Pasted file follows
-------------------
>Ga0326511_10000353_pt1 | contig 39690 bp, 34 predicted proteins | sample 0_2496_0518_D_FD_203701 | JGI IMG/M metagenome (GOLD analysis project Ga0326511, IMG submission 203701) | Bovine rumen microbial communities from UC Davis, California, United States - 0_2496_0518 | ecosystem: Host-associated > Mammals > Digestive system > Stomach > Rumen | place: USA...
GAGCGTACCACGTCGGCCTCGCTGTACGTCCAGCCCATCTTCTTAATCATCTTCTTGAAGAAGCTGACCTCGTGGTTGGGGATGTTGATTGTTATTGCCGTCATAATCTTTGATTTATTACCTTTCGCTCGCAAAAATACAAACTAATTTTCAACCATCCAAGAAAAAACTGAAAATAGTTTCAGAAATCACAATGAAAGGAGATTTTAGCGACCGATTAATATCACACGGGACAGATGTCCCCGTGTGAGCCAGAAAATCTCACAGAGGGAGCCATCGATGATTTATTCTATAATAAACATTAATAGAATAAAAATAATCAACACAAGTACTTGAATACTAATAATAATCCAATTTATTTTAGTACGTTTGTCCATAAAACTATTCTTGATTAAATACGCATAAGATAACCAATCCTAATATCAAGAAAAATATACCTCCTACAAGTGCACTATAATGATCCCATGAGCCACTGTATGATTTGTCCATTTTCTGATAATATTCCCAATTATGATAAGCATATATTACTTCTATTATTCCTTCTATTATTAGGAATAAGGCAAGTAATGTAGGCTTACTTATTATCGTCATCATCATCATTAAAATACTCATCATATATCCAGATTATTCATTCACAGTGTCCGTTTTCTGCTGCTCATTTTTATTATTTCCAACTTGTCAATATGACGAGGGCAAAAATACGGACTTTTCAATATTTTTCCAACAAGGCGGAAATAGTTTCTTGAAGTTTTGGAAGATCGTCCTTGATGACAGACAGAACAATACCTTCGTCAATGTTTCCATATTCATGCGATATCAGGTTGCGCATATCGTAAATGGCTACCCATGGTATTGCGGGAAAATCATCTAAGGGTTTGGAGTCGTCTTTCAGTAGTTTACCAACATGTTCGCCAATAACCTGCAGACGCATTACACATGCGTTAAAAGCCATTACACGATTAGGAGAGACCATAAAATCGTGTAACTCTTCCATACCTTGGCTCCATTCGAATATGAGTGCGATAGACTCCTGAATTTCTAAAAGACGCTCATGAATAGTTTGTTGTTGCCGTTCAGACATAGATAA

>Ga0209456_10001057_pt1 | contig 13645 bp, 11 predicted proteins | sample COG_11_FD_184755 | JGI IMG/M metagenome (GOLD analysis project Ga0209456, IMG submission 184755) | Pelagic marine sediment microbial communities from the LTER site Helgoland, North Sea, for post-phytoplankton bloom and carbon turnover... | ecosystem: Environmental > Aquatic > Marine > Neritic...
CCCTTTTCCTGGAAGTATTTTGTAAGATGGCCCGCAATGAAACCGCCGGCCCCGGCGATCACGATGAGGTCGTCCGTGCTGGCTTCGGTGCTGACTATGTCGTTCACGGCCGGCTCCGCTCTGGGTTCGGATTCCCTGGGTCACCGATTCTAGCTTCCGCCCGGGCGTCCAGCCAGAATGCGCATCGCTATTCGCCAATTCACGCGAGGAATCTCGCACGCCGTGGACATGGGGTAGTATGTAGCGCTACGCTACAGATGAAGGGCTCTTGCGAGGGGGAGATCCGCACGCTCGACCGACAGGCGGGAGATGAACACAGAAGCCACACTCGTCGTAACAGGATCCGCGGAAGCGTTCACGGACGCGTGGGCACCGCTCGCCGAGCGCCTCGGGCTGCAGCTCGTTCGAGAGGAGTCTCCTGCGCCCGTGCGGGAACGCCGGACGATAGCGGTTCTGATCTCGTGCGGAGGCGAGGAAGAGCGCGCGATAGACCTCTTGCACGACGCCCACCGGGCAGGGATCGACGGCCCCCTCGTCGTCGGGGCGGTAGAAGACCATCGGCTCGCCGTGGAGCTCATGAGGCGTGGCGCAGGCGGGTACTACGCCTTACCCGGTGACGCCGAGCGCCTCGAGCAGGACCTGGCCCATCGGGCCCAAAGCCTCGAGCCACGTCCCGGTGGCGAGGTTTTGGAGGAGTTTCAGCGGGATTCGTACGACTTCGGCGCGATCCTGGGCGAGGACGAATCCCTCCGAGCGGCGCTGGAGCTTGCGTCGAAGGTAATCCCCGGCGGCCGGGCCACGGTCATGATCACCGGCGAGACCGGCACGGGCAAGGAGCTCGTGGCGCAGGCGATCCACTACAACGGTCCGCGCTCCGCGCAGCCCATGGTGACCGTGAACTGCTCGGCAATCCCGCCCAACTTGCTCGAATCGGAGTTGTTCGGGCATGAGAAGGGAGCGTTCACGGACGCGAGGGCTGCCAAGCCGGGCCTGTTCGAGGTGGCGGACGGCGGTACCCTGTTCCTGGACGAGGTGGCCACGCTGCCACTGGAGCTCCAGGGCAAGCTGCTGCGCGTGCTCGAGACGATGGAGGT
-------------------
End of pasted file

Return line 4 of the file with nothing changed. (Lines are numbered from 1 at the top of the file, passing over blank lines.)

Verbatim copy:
CCCTTTTCCTGGAAGTATTTTGTAAGATGGCCCGCAATGAAACCGCCGGCCCCGGCGATCACGATGAGGTCGTCCGTGCTGGCTTCGGTGCTGACTATGTCGTTCACGGCCGGCTCCGCTCTGGGTTCGGATTCCCTGGGTCACCGATTCTAGCTTCCGCCCGGGCGTCCAGCCAGAATGCGCATCGCTATTCGCCAATTCACGCGAGGAATCTCGCACGCCGTGGACATGGGGTAGTATGTAGCGCTACGCTACAGATGAAGGGCTCTTGCGAGGGGGAGATCCGCACGCTCGACCGACAGGCGGGAGATGAACACAGAAGCCACACTCGTCGTAACAGGATCCGCGGAAGCGTTCACGGACGCGTGGGCACCGCTCGCCGAGCGCCTCGGGCTGCAGCTCGTTCGAGAGGAGTCTCCTGCGCCCGTGCGGGAACGCCGGACGATAGCGGTTCTGATCTCGTGCGGAGGCGAGGAAGAGCGCGCGATAGACCTCTTGCACGACGCCCACCGGGCAGGGATCGACGGCCCCCTCGTCGTCGGGGCGGTAGAAGACCATCGGCTCGCCGTGGAGCTCATGAGGCGTGGCGCAGGCGGGTACTACGCCTTACCCGGTGACGCCGAGCGCCTCGAGCAGGACCTGGCCCATCGGGCCCAAAGCCTCGAGCCACGTCCCGGTGGCGAGGTTTTGGAGGAGTTTCAGCGGGATTCGTACGACTTCGGCGCGATCCTGGGCGAGGACGAATCCCTCCGAGCGGCGCTGGAGCTTGCGTCGAAGGTAATCCCCGGCGGCCGGGCCACGGTCATGATCACCGGCGAGACCGGCACGGGCAAGGAGCTCGTGGCGCAGGCGATCCACTACAACGGTCCGCGCTCCGCGCAGCCCATGGTGACCGTGAACTGCTCGGCAATCCCGCCCAACTTGCTCGAATCGGAGTTGTTCGGGCATGAGAAGGGAGCGTTCACGGACGCGAGGGCTGCCAAGCCGGGCCTGTTCGAGGTGGCGGACGGCGGTACCCTGTTCCTGGACGAGGTGGCCACGCTGCCACTGGAGCTCCAGGGCAAGCTGCTGCGCGTGCTCGAGACGATGGAGGT